After Franklin lost the use of his legs to polio in 1921, Eleanor slowly started to become his eyes and ears. She would travel to make speeches in support of her husband. Widely popular, many credit her with helping him win many votes. Just before the 1932 election, after the notorious Bonus Army incident of the Herbert Hoover presidency, Eleanor went to visit the veterans and give them aid, leading many to comment "Hoover sent the Army, Roosevelt sent his wife." After this, Franklin easily won by a landslide. She played a major role in her husband's administration, and she was the first woman to play a major role in politics out in the open. (Presidents have been turning to their wives for political advice ever since John Adams consulted with his wife Abigail, but of course that was always private; Woodrow Wilson's wife took over after he had a severe stroke, but this was kept secret at the time.) As a teenager, she had studied in London under the renowned feminist French educator Marie Souvestre and received an education which instilled in her a progressive world view and sense of social justice. This would serve her well as she traveled around the country (and the world) bringing attention to many issues and supporting many causes, including an end to child labor, the creation of welfare, better conditions for workers, an end to racial and sexual discrimination, and minimum wage. Like her husband, she used the media to great effect in building support for the administration's policies. She had a daily newspaper column, My Day, which she worked on until her death. During World War II, she flew to Allied countries and to military camps to help the war effort. Eleanor Roosevelt forever changed the role women can play in American politics, which is remarkable considering that she was actually never even elected to anything.
Her best moment was what she did for Marian Anderson, a black opera singer. When the Daughters of the American Revolution, of which Eleanor was a member, denied Anderson the right to sing in Constitution Hall, Eleanor arranged for Anderson to sing on the steps of the Lincoln Memorial. She also resigned from the group. During the war, she also made sure that the Tuskegee Airmen, a group of black combat pilots, became the first black men to ever see air combat when many people in the Army tried to put an end to the group before it began.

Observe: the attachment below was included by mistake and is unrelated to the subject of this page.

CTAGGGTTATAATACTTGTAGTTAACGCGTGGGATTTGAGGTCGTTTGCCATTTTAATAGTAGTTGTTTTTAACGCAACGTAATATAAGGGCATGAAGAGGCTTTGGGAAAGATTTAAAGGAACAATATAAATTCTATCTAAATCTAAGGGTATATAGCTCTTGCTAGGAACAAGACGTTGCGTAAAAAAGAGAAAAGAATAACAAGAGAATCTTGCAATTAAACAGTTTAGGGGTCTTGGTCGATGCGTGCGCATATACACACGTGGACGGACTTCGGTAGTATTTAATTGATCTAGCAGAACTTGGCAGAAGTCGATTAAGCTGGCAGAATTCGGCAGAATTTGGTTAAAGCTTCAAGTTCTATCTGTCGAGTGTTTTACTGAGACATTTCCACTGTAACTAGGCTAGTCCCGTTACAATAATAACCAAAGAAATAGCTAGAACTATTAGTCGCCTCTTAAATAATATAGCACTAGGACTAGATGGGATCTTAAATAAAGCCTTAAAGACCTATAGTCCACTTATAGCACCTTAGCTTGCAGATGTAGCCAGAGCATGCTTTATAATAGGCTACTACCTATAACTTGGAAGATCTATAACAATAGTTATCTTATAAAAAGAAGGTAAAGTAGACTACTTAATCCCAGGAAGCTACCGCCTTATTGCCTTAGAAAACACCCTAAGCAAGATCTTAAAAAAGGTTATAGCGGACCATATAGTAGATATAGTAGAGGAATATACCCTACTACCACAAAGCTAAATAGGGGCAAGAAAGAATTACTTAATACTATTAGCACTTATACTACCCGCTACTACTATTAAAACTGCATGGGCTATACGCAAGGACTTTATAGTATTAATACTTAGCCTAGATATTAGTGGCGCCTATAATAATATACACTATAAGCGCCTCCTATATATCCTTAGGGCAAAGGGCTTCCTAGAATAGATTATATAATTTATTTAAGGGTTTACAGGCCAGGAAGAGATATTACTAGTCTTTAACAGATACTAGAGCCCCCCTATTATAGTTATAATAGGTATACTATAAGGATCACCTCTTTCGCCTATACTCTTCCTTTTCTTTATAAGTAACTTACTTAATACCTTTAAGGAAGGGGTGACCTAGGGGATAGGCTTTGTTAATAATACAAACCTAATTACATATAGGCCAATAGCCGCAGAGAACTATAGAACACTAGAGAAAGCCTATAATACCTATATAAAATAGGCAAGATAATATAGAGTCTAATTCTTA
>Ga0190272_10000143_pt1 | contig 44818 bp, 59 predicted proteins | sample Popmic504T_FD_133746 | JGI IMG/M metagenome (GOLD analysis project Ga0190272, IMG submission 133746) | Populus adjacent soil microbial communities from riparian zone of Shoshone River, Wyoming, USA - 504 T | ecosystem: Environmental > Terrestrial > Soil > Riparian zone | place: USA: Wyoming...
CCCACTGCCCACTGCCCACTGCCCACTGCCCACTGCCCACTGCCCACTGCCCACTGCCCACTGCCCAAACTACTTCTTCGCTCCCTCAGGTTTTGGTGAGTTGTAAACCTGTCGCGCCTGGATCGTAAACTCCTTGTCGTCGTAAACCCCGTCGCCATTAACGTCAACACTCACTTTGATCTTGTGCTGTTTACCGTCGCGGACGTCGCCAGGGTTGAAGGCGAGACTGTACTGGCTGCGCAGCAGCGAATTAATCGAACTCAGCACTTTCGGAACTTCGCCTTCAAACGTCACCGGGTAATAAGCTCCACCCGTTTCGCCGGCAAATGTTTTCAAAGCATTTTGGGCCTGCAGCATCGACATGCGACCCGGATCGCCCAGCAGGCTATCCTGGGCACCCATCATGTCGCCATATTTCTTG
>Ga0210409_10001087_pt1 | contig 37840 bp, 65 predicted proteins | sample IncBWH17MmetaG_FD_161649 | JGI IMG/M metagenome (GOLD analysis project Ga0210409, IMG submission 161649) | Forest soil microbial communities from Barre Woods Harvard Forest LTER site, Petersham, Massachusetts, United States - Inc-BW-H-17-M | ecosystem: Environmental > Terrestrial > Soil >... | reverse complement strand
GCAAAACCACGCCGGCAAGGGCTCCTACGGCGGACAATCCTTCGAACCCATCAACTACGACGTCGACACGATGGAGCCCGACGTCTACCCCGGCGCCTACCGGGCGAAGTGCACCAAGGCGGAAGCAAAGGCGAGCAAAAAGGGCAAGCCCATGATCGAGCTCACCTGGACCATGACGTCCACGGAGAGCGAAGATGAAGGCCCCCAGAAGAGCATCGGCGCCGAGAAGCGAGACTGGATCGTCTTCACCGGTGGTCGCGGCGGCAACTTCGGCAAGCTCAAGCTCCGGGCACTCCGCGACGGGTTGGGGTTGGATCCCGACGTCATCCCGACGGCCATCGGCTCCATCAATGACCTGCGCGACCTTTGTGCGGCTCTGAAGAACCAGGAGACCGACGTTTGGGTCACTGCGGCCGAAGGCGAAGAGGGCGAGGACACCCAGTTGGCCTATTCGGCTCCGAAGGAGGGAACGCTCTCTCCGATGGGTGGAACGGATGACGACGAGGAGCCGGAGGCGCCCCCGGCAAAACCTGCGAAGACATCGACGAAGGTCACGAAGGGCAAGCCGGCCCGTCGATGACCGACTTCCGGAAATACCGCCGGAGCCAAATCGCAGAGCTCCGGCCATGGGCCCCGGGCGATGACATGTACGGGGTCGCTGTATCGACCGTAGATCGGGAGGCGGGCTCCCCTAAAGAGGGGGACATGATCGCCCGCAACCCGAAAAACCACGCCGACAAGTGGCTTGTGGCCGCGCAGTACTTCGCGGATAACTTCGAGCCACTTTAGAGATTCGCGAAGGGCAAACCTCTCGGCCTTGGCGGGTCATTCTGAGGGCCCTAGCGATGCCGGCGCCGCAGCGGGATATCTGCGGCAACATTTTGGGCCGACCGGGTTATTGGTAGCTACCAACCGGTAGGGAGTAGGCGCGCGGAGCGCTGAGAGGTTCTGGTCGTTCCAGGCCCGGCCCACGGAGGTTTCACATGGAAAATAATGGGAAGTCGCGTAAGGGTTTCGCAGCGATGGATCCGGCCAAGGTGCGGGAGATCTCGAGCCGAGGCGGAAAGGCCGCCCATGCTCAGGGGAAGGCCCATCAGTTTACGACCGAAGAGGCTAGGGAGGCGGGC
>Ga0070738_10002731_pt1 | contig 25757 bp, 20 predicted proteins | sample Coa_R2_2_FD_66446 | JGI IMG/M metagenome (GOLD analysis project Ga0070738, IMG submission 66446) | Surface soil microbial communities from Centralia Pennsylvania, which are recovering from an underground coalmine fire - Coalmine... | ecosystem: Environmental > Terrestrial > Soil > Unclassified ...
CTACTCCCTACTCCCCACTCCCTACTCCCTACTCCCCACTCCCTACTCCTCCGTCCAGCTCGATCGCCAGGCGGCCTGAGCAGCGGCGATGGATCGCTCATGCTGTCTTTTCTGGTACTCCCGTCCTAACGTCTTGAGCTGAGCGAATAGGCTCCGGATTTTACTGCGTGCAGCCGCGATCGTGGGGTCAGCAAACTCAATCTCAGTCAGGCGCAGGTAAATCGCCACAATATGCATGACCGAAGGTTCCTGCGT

She continued to be a major figure in the years after Franklin's death, too. Harry Truman appointed her to the United Nations General Assembly as one of the delegates from the United States. There, she was the first chairperson of the United Nations Commission on Human Rights and the primary author of the Universal Declaration of Human Rights. Eleanor was so influential that Truman seriously considered asking her to be his running mate in the 1948 election. Years later, John F. Kennedy had her as chairperson to the Presidential Commission on the Status of Women, which led to him signing a law banning pay discrimination towards women. When she died in 1962, the public mourning was internationally widespread. Such is the continued affection for her that the bronze sculpture of her in Washington, DC, doesn't have a patina on its hands because visitors keep touching them in remembrance.
Portrayals in fiction:
- Played by Greer Garson in the 1960 film Sunrise at Campobello.
- Played by Jane Alexander in the 1976 miniseries Eleanor And Franklin.
- Played by Cynthia Nixon in the 2005 television film Warm Springs.
- Played by Olivia Williams in the 2012 film Hyde Park on Hudson.
- Played by Gillian Anderson in the 2022 miniseries The First Lady.